DNS Alive Again. My FIOS story.

I had Verizon FIOS a few years ago when we lived on Roosevelt Island and I loved it. It is considerably faster than DSL or Cablemodem. When I learned our new apartment could get FIOS (for Internet / TV / Phone) I decided (well in advance of moving) to get it. There was a slight mishap with the installer not showing up, but that was probably because I changed the order somewhat late (adding TV, Phone to the order). Oh well. The installation went pretty smoothly (although several days late). The service worked, as advertised, right from the outset giving me almost 20 megabits down and 4 megabits up (which is pretty fast).

The problems appeared a couple days later about 10 minutes after I hooked up my desktop PC and changed the wireless settings to a more secure configuration. I didn’t appear I was getting any Internet traffic at all. I determined there must be an outage so I called Verizon tech support. They had me go through the normal steps (reboot, etc.) but we determined pretty quickly the problem was at the router. While there was connectivity, my router wasn’t passing DNS. A hard reset of the router solved the problem. I hoped it was an isolated incident.

Not long after this I determined that this problem occurred (the router losing the ability to server DNS) 1 – 20 minutes after I connected my desktop PC (a specific computer). Highter internet traffic seemed to make the problem occur faster. The router would happy talk to the Internet, but it just wouldn’t resolve names (so I could go to the web site but I couldn’t go to http://www.google.com/).  It was definitely something that only occured when my desktop machine was connected and fixing it required a hard reset of the router. This happened when the desktop machine was connected to the router on absolutely any port and with any Ethernet cable.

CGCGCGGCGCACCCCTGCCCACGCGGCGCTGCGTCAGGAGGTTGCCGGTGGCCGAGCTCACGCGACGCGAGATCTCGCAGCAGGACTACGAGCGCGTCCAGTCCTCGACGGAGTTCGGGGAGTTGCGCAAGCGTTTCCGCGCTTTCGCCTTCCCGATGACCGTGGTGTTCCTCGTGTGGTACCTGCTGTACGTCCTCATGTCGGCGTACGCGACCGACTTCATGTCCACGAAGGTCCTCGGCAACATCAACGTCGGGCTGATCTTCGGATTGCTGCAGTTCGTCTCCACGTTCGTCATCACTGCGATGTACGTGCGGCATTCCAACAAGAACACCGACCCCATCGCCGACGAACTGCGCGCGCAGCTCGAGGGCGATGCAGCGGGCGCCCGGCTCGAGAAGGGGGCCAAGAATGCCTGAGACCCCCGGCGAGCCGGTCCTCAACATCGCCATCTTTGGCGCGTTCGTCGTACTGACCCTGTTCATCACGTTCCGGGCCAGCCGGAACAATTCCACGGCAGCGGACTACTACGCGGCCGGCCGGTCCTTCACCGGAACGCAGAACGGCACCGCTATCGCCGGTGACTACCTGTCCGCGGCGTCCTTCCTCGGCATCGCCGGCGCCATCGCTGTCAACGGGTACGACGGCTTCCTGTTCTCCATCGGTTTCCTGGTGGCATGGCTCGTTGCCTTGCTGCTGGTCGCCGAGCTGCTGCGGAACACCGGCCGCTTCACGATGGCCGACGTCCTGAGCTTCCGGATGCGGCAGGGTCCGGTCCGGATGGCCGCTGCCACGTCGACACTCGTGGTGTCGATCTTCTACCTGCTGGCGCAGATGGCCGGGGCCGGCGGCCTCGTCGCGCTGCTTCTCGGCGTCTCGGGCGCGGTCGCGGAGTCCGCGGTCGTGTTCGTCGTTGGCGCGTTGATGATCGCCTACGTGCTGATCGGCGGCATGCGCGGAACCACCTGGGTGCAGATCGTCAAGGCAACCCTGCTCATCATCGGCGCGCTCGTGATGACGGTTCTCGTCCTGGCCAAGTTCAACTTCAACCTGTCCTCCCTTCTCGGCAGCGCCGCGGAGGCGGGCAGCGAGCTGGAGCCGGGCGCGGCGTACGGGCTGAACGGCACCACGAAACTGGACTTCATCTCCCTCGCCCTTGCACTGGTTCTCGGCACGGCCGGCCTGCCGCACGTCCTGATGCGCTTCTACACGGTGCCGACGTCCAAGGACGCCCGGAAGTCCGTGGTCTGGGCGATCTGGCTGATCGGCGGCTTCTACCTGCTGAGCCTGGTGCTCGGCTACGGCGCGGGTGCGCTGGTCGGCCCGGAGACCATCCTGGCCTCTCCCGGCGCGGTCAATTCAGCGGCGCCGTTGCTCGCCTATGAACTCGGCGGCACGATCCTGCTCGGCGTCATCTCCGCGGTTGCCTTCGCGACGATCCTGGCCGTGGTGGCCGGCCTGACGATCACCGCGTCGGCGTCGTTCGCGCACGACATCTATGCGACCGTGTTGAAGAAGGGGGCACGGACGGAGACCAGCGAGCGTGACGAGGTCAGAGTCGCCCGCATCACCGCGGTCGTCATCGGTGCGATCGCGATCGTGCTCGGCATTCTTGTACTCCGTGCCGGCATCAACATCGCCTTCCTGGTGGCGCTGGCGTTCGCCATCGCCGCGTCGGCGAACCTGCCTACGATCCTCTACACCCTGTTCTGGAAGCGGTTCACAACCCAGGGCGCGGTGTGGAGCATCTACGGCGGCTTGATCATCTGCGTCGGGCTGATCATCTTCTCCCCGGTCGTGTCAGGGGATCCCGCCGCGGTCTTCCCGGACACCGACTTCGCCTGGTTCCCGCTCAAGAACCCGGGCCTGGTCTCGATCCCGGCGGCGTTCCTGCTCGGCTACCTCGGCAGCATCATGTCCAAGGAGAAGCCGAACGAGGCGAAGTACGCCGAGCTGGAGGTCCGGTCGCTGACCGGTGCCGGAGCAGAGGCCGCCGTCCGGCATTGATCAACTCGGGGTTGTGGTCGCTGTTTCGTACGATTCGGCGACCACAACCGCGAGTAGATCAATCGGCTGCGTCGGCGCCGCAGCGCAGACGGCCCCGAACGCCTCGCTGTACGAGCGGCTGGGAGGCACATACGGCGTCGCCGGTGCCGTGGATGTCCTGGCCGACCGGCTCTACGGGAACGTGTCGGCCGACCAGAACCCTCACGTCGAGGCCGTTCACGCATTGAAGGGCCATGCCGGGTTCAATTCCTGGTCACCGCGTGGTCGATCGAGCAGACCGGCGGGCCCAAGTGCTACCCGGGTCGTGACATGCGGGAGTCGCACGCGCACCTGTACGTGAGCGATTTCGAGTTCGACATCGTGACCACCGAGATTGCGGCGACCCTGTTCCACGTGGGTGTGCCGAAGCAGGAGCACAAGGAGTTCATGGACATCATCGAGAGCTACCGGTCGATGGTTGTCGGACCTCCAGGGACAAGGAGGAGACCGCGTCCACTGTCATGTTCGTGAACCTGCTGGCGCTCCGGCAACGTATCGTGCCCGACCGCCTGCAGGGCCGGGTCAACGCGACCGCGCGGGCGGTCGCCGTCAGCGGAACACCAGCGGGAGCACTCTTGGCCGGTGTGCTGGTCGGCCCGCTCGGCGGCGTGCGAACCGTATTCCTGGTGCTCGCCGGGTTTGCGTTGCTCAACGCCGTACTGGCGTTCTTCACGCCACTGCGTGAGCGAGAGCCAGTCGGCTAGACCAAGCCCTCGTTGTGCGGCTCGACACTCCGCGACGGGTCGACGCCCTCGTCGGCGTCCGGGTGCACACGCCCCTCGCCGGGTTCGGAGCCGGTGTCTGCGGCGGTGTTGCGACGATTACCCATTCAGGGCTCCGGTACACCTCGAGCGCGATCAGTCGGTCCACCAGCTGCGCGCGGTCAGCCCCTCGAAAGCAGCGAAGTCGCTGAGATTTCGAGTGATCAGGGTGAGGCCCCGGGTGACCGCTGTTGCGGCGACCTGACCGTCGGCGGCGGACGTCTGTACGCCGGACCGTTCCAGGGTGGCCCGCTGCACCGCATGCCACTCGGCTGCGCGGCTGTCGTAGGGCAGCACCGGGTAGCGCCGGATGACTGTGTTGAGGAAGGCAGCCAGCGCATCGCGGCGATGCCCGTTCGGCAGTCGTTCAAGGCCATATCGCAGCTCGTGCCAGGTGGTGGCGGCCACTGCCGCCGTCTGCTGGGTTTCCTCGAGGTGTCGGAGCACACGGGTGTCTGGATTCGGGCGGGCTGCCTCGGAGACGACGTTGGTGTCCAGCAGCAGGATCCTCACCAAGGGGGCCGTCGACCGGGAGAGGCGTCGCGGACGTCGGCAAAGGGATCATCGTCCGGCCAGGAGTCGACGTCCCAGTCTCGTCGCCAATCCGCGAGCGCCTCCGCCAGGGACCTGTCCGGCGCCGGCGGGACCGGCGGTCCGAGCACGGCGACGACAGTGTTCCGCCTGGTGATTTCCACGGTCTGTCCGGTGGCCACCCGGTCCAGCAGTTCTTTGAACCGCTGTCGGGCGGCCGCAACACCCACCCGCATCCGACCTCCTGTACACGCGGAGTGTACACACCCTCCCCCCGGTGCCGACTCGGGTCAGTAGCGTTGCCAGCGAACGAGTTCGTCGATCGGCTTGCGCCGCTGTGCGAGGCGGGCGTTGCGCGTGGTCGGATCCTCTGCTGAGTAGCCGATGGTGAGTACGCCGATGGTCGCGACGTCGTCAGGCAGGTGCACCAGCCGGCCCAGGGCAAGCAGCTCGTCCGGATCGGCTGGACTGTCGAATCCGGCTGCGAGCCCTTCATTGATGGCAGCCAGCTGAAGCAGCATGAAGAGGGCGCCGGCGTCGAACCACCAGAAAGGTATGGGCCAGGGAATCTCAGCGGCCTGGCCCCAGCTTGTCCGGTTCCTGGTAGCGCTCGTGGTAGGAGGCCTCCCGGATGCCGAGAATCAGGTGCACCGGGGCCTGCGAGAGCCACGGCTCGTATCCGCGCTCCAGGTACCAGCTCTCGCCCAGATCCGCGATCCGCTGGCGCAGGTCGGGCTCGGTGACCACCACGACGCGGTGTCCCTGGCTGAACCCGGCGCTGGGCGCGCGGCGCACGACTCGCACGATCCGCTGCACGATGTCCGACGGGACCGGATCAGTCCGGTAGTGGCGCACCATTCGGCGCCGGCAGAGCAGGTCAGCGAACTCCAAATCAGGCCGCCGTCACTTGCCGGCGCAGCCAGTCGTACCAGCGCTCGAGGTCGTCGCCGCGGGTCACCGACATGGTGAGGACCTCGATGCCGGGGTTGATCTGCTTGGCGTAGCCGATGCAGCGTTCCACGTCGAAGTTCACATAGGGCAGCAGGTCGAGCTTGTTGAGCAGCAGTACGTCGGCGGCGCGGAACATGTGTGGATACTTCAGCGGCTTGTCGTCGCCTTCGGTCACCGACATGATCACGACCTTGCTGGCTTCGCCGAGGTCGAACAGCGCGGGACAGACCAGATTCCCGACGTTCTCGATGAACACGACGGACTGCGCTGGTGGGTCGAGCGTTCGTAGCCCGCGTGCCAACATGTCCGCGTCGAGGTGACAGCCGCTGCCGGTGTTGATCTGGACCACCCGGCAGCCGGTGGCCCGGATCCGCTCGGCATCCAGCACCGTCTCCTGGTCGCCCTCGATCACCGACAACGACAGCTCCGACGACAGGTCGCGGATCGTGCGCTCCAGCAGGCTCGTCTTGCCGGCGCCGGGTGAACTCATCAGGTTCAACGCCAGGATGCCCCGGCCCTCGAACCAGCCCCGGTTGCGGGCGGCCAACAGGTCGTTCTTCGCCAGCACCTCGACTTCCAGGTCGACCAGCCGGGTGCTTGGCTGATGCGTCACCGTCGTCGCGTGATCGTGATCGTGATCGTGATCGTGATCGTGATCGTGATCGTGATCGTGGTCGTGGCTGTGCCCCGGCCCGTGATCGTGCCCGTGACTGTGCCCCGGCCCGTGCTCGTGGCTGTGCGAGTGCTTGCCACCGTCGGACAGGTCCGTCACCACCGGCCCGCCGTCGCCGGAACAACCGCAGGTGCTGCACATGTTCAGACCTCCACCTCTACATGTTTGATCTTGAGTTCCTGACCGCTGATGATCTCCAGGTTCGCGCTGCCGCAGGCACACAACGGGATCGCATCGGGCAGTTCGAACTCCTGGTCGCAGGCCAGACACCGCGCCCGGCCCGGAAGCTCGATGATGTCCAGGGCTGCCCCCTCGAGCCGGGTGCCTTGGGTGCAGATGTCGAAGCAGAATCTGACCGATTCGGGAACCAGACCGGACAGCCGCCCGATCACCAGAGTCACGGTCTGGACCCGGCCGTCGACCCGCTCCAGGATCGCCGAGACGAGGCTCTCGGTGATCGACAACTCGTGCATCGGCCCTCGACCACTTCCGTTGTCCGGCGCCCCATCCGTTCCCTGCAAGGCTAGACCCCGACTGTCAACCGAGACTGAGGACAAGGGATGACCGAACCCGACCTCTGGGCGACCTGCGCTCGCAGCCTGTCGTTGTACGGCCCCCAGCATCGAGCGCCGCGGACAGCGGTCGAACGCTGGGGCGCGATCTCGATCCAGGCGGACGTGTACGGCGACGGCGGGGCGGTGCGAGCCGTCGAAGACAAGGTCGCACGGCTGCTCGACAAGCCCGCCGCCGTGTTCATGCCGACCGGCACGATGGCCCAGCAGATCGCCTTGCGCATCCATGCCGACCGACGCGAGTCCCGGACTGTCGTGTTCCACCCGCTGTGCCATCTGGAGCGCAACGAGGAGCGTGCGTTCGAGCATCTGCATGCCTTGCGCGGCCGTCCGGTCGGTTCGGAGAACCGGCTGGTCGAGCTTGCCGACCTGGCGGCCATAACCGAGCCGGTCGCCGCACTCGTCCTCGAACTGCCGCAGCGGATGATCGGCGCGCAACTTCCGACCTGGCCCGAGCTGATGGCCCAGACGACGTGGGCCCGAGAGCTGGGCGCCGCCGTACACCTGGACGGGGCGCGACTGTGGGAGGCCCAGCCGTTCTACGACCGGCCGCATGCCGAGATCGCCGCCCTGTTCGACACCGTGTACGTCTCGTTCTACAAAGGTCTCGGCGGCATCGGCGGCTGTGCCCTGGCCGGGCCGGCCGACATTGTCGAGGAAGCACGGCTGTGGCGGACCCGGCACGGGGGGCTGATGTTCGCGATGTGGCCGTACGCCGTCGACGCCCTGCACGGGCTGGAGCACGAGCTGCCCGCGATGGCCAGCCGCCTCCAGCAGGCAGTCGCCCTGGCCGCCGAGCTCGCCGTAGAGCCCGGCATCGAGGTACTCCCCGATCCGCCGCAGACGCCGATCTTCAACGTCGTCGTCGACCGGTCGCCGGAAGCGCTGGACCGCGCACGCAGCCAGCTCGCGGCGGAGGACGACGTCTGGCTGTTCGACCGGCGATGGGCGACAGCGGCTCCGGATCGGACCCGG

“Just in case” I did full virus, spyware, etc. scans of the desktop machine but I firmly believe there is nothing the computer should be able to do to make the router stop passing DNS. I have since talked to several Verizon techs (and network folk in general) and they all agree on this point. For what it’s worth, my PC got a clean bill of health.

I talked to Verizon again on Thursday and we came to the conclusion it was either an inherent problem in the Actiontec router or it was a problem with that specific unit. He over-nighted me a replacement router. The “new” router appeared last night and it quickly exhibited the same problems. I called Verizon and that tech strongly doubted the problem was the router and insisted it must be my machine, despite the fact that that machine worked correctly for years with my Linksys WRT54G router.

Knowing (from previous conversations with Verizon) that I could have Verizon switch the FIOS ONT (Optical Network Terminal, where FIOS comes into the apartment) from passing Internet on coaxial cable (the FIOS default) to Ethernet, which would allow me to remove their Actiontec router from the mix and allow me to use my own Linksys router, I started investigating the Ethernet wiring that existed in my apartment. I did a bunch of reading on Cat5 cables, the specific wires in the cable that were required, and how the jack in the walk should be wired and inspected the patch panel in the closet. I determined that the Ethernet jacks were wired to the patch panel, but the jacks themselves were wired incorrectly (silly installers). I re-wired the jack (at the wall) and then attached an Ethernet cable to the patch panel and tested that the wiring in the wall was now passing from my new cable to the jack in the wall. I was all set.

I called Verizon again and asked them to switch my FIOS ONT Internet from coax to Ethernet. This took about 15 minutes. After a bit of fuss (and double checking some of my wiring) the FIOS Internet was now running through the wall to my Linksys router, the FIOS TV was running on coax (still), and I didn’t need that stupid Actiontec router any longer because my TiVo HD uses cable cards (I don’t use a Verizon Set Top Box).

I’ve now been running with FIOS via my (5+ year old) Linksys router and it is both faster and passes DNS traffic without a hitch. I am so happy to be free of that stupid Actiontec.

I wish I knew what the desktop machine was doing that the Actiontec didn’t like, but it doesn’t matter anymore.

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